At Oklahoma State, one young man minimized the seriousness of the incident in his fraternity–in which one of his “brothers,” wearing a Klan hood, posed for a picture while holding a rope around the neck of another member who was dressed in blackface–by noting that the perpetrators were just “young men, having fun, no one was hurt, and above all nothing was meant by their actions.” At Stetson, a group of young women who dressed in blackface, claimed that their event had the blessing of the mostly black basketball team; and at Illinois, white sorority girls defended their “Tacos and Tequila” event by noting that their two Latina members were “cool with it” (as if a handful of black and brown folks can speak for their entire groups). The attorney for a group of white frat boys at Auburn even suggested that his clients had actually been trying to be “inclusive” by dressing in blackface, since the party theme was to come dressed as something you might see in the Auburn community.
Or consider the internet posting of a University of Texas law student, who didn’t participate in last year’s “ghetto fabulous” party, but who found more fault with those critiquing it, than those who threw it in the first place:
“Get over it. You were offended. You complained…Prolonging the drama only makes you look like attention whores — you aren’t trying to educate people, and you aren’t trying to create an atmosphere of inclusion, where people can understand your point of view. You want to continue to spank the naughty 1Ls. The Dean gave you recognition. Everyone in the law school received that email. Do you honestly think that prolonging the drama is going to do anything productive? And for the record, equating ghetto fabulous with blackface is really fucking stupid.”
In other words, the students who engaged in the racist objectification of blacks are “naughty,” but the students of color who complained are “attention whores,” and “f–ing stupid.”
Other whites at the law school voiced their displeasure at the possibility that the school may now alter its curricula, thereby forcing them to learn about racism–imagine having to learn about such an irrelevant subject while studying law. Still others criticized the black students for going public about the event (instead of handling things internally), since it might harm the careers of whites who didn’t participate, but who would now be tainted by the actions of a few. Instead of being upset at their white peers for throwing the racist party, and thereby tainting them as whites, their anger was focused on the black students for discussing it openly!
And in keeping with the tendency for white folks to seek out black scapegoats whenever one of ours engages in racism (as happened with Don Imus), many students have sought to shift the blame for things like ghetto parties onto hip-hop and rap music. In other words, white kids are just copying what they see on MTV, and if black folks can glamorize the ghetto, why can’t they? That rappers, for good or ill, are often telling stories about their own lives and communities from which they come (or at least with which they have some familiarity), while white co-eds are engaging in vulgar voyeurism devoid of authenticity escapes them. Not to mention, rap can hardly be blamed for the ignorance here: after all, black students, who last time I checked often liked hip-hop too, don’t throw these parties. Not ever.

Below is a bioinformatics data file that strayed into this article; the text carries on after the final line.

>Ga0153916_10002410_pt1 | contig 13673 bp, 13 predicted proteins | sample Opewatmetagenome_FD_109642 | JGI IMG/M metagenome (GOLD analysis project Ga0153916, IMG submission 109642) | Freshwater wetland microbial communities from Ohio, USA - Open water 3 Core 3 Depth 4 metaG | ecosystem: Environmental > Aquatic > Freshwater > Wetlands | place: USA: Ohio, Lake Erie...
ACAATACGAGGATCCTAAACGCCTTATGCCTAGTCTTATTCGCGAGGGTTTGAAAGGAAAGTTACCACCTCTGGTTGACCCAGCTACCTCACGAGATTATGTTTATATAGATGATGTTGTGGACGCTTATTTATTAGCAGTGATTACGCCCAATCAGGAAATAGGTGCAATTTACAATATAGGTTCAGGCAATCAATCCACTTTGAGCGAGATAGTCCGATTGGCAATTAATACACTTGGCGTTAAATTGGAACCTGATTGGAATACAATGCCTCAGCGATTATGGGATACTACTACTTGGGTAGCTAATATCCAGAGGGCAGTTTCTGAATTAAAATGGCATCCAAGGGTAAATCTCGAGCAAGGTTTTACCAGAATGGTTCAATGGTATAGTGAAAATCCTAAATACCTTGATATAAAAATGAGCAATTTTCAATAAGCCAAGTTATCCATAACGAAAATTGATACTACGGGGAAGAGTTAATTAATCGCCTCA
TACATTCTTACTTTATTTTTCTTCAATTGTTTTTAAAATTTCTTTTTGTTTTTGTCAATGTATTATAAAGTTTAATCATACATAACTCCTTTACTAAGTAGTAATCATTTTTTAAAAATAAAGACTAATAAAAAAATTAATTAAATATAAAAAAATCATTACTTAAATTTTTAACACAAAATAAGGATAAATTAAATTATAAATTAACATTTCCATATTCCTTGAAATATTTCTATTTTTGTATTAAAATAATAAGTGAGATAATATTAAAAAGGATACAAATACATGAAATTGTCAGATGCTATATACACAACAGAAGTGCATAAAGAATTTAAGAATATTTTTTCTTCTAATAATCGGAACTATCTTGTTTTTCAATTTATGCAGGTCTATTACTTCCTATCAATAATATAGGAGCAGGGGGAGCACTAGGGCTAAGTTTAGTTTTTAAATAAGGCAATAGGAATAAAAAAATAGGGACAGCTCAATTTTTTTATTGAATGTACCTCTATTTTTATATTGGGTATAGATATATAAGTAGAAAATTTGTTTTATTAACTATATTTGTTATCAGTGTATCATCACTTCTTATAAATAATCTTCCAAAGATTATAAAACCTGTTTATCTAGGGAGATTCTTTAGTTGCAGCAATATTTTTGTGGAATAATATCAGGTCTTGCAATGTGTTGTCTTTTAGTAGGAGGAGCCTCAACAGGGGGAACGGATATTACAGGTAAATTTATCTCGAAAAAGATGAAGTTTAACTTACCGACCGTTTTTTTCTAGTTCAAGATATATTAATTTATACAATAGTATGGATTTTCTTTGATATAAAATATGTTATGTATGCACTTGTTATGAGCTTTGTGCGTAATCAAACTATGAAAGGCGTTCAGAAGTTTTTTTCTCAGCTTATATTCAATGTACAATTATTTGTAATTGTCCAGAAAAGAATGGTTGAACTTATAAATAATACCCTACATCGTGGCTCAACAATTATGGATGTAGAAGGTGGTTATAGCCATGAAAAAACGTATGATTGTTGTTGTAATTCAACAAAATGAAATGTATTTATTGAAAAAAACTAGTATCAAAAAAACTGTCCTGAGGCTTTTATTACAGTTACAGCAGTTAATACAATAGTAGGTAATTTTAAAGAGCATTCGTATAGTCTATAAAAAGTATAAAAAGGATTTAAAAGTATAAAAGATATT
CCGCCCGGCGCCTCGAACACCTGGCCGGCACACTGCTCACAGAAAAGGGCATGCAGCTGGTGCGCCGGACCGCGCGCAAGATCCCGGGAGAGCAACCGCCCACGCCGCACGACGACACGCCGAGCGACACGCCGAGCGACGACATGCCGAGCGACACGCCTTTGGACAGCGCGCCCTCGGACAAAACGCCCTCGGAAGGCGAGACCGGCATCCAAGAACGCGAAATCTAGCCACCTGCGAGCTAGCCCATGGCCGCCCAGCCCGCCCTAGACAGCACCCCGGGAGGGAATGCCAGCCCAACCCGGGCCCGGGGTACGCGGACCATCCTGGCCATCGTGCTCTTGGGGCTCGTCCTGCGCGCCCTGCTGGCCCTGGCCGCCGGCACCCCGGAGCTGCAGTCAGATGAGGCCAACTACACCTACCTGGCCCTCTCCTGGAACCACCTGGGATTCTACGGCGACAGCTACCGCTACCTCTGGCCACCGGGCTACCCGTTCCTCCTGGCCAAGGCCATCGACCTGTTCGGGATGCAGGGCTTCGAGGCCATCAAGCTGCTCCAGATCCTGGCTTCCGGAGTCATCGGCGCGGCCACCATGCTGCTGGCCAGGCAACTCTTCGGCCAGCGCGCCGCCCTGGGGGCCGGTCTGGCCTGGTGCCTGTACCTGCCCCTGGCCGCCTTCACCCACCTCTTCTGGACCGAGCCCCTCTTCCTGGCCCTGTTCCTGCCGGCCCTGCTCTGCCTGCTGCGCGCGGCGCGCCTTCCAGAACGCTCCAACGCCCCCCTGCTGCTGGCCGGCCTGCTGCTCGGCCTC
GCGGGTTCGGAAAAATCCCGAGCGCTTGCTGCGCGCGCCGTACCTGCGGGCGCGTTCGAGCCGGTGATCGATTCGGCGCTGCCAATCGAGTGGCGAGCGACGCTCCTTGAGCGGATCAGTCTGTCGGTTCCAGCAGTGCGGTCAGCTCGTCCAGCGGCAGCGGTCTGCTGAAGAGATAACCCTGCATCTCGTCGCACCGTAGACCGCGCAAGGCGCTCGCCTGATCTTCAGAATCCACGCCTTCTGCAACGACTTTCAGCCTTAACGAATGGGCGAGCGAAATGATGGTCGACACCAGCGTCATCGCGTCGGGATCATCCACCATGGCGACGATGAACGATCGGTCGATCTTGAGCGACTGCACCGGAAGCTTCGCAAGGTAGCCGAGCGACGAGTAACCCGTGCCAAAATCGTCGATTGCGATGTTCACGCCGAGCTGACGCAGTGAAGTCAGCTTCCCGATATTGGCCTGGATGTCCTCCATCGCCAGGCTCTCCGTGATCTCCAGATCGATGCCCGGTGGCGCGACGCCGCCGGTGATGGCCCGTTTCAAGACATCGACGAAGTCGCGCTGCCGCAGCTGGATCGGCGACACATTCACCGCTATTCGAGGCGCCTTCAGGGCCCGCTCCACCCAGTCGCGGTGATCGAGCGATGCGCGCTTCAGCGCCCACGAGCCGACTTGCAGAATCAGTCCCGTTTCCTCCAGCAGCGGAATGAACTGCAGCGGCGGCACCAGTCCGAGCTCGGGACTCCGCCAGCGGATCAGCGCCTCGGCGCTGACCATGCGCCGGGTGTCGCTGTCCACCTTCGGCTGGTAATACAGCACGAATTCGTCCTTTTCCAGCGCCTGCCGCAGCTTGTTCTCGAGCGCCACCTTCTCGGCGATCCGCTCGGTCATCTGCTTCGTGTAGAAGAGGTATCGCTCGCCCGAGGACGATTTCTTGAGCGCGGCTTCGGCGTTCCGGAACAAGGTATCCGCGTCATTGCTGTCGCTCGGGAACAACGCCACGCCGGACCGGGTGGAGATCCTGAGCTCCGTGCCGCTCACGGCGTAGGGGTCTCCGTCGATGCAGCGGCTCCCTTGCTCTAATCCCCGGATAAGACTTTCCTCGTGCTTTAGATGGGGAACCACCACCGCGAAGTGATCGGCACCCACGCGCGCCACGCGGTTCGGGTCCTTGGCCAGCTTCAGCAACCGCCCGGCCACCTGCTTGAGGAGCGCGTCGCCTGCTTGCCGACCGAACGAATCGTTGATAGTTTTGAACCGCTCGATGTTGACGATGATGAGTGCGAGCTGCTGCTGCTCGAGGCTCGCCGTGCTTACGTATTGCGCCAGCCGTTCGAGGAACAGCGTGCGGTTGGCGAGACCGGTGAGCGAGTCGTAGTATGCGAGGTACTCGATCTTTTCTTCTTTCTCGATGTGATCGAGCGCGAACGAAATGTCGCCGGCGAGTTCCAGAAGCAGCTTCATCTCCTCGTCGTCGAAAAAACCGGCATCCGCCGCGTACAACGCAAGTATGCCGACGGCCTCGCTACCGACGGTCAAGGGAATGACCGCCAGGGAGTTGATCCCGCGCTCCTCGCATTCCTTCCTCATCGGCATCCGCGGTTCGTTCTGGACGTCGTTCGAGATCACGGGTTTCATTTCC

Then there’s the tendency to redefine racist incidents as something else, like simple bad taste, or even political satire. The latter of these was offered as the excuse last year, after one Willamette student came to a party in blackface to mock the school’s President, and another (albeit a student of South Asian descent, but by most accounts highly white-identified) dressed as an indigenous woman who had been raped. Funny stuff.
Until white students become less concerned about hurting the feelings of a bunch of racists, or drunks (or both) by calling them out, and more committed to the creation of a respectful and equitable environment on campus, those whites who engage in acts of racism will feel no need to change their behaviors. Unless whites ostracize such students, those who find racism humorous will continue to push the envelope. Only by making clear that these kinds of things are unacceptable to us, will other whites apparently get the message that their actions are inexcusable. It’s obvious by now that they won’t respond to black and brown protests alone.
Perhaps we should think of it as an updated version of the white man’s (and woman’s) burden: not, as with the original and racist version, to “civilize” others, but instead to civilize ourselves, to grow up, and to enter into the world of adults as more functional human beings, rather than as the walking, talking stereotypes into which we too often turn ourselves.
* Putting aside whether or not blackface incidents or ghetto parties are intentionally racist (as opposed to being mostly the result of ignorance), there is little question but that overt racism poses a serious problem on college campuses. Data going back to the 80s suggests that there are thousands of instances of ethnoviolence (ranging from assaults, to graffiti, to racial slurs) directed towards students of color each year. A study at the University of California-San Diego in the 90s found that over eighty percent of white students admitted to having seen or heard racial slurs or acts of race-based discrimination aimed at students of color. And a 2004 survey at the University of Virginia found that forty percent of all black students at the school had been the target of a direct racial slur, while ninety-one percent had either experienced or witnessed an act of racial discrimination or intolerance since coming to the college. Additional research by Joe Feagin and Leslie Picca, published in their recent book, Two-Faced Racism, finds that white students often use racial slurs and express blatantly racist beliefs around their white friends and colleagues, even though they would rarely if ever do so publicly, or in front of the persons to whom the slurs are directed.